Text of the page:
3.2. Fictitious FGK stars

To further test our methodology, we generated “observed” data for five fictitious stars with the evolutionary code CESAM for predefined values of M, t  , Y, Z, α, and ov. The values of Teff, L, Z/X, and g generated by this process are those presented in Table 3. The corresponding absolute errors (denoted by the lower scripts δ) were chosen to be representative of nearby FGK Population I stars issued from a detailed spectroscopic analysis.

Table 3

Fictitious FGK stars values (“observed” data obtained by simulation).

We then applied our simulation-based optimization procedure (CESAM-PSwarm) to each fictitious star to estimate M, t  , Y, Z, α, and ov. As already mentioned, there is no unique solution to the corresponding optimization problems. The number of parameters to be estimated is larger than the number of available observations, and additional difficulties arise from the high non-linearity of the stellar evolution equations and the use of relatively small observational error box compared to the feasible region. To overcome these difficulties, we ran the simulation-based optimization 25 times (see below).

For the sake of illustration, we show in Table 4 the final estimated parameters M, t  , Y, Z, α, and ov for the 25 runs of the fictitious star fake1. With the exception of three cases (runs 21, 23, and 25) all final values obtained for the objective function are lower than 1, showing a good match to the central point of the observational error box. On the other hand, the solutions obtained for each stellar parameter exhibit a considerably large range of values: for instance, the mass runs between 0.72 M and 0.94 M and the age between 100 Myr (the lower bound) and 9806 Myr. Similar comments can be made about the other parameters.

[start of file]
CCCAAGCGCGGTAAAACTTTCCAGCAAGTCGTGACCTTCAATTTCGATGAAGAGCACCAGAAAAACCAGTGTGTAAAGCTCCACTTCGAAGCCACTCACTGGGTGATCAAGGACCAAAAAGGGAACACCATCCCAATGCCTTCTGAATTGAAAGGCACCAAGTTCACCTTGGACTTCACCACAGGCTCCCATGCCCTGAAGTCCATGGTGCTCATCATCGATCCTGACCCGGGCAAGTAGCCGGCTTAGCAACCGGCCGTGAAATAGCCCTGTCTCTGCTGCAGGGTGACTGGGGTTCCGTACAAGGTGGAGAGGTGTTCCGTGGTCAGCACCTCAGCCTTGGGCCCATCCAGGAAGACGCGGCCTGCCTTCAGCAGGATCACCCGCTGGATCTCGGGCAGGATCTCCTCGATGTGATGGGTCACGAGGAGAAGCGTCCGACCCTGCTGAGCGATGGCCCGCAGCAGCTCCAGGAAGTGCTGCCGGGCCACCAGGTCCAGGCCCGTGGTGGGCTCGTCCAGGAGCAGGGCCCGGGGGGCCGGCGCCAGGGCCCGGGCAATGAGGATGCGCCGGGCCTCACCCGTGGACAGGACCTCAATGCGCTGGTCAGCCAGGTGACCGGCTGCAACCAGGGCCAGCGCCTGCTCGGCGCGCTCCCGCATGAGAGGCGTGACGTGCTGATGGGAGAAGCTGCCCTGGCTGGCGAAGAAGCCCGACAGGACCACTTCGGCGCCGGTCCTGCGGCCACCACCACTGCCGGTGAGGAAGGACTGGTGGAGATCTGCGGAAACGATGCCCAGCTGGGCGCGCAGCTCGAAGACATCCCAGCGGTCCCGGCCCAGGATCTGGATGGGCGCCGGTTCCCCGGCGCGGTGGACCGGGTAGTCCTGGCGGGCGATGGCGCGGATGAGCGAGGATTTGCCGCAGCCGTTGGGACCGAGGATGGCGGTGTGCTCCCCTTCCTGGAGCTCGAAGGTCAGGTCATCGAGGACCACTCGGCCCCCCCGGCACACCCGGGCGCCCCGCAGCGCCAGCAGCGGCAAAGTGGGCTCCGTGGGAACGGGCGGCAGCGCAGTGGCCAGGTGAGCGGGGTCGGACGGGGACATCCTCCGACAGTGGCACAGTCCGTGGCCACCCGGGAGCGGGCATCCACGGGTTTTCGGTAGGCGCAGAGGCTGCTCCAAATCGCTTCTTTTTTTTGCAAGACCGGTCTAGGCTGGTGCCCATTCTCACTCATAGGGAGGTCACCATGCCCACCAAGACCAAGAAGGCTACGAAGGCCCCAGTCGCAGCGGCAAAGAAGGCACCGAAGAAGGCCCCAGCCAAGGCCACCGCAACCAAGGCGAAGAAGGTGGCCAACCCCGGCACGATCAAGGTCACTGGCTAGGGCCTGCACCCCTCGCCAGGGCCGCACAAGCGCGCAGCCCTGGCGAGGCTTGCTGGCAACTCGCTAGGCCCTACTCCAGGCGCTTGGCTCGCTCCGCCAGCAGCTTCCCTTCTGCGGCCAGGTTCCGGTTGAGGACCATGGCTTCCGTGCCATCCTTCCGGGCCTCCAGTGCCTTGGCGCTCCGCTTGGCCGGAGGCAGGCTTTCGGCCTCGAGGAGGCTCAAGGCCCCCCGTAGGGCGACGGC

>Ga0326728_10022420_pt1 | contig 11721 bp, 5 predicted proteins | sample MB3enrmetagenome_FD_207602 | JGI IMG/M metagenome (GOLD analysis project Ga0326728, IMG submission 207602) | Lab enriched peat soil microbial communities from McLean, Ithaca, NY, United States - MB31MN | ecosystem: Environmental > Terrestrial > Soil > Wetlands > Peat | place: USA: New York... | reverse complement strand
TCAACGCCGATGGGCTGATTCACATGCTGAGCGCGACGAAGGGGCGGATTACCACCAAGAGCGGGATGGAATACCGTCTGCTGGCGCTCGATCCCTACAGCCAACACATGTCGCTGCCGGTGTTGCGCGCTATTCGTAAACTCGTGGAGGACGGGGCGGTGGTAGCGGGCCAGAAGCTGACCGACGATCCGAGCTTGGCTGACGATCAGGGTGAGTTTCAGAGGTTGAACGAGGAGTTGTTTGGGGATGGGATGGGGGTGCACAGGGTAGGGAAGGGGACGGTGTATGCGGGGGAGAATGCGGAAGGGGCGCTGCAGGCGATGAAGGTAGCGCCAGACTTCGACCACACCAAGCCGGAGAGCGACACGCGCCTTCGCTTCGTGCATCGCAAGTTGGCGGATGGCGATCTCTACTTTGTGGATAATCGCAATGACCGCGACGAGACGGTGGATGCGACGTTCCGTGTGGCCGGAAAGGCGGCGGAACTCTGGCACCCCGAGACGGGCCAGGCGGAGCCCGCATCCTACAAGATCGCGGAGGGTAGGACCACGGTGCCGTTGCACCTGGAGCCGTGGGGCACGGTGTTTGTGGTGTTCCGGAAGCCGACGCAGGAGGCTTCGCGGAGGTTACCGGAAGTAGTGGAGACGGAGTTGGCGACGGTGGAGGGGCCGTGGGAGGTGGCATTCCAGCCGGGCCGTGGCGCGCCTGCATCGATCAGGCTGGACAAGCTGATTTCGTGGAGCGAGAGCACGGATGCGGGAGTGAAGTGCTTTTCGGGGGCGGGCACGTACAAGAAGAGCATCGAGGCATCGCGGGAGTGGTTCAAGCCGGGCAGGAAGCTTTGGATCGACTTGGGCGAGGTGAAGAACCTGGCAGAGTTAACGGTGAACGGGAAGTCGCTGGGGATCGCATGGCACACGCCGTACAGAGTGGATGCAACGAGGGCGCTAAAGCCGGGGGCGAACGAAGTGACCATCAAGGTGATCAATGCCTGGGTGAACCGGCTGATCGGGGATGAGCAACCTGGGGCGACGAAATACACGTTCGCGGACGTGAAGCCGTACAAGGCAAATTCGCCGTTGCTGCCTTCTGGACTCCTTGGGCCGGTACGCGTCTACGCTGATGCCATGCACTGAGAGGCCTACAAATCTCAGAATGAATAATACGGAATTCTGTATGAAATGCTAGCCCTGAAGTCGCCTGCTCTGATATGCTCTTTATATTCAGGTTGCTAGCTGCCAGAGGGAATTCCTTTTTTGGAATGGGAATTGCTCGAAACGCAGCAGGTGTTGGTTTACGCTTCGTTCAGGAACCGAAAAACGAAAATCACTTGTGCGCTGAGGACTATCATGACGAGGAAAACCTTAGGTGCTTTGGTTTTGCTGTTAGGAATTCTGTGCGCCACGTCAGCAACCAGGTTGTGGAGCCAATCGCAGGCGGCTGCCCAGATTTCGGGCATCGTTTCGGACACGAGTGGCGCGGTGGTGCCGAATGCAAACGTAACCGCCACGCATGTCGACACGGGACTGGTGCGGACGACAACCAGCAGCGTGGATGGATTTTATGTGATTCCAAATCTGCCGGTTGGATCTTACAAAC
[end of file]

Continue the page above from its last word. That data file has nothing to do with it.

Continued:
Table 4

The 25 obtained solutions for the fake1 fictitious star.

We then computed the average values of all estimated values for each parameter (excluding the three cases mentioned above where f > 1; see next subsection). We observed that after 20 runs the average did not change much and this is why we chose to stop after 25 runs. In Table 5 we present the average of the final estimated values of M, t  , Y, Z, α, and ov for all fictitious stars, comparing them to their original predefined values (the ones used to generate the data). We also report the average of the objective function values, which stands clearly below 1.

Table 5

The average of the 25 obtained solutions for five fictitious stars compared to their original values (in italics).

We analyze below the differences between the estimated values and the original ones for the fake stars as well as for the Sun (see previous subsection), taking into account the estimates made by other authors.

  • Mass (M). The differences obtained for the mass are lower than 0.1 M. Both Santos et al. (2004) and Laws et al. (2003) estimated the mass of FGK stars based on the interpolation of stellar evolutionary grids, with errors around 0.05 M. In this mass regime, the mass-luminosity relation has an rms of about 0.07 M. Finally, Casagrande et al. (2007), using isochrones with an helium non-solar scaled, tried to recover the mass of 12 members of spectroscopic and visual binary stars (for which the mass is well known), achieving an average accuracy of about 0.05 M.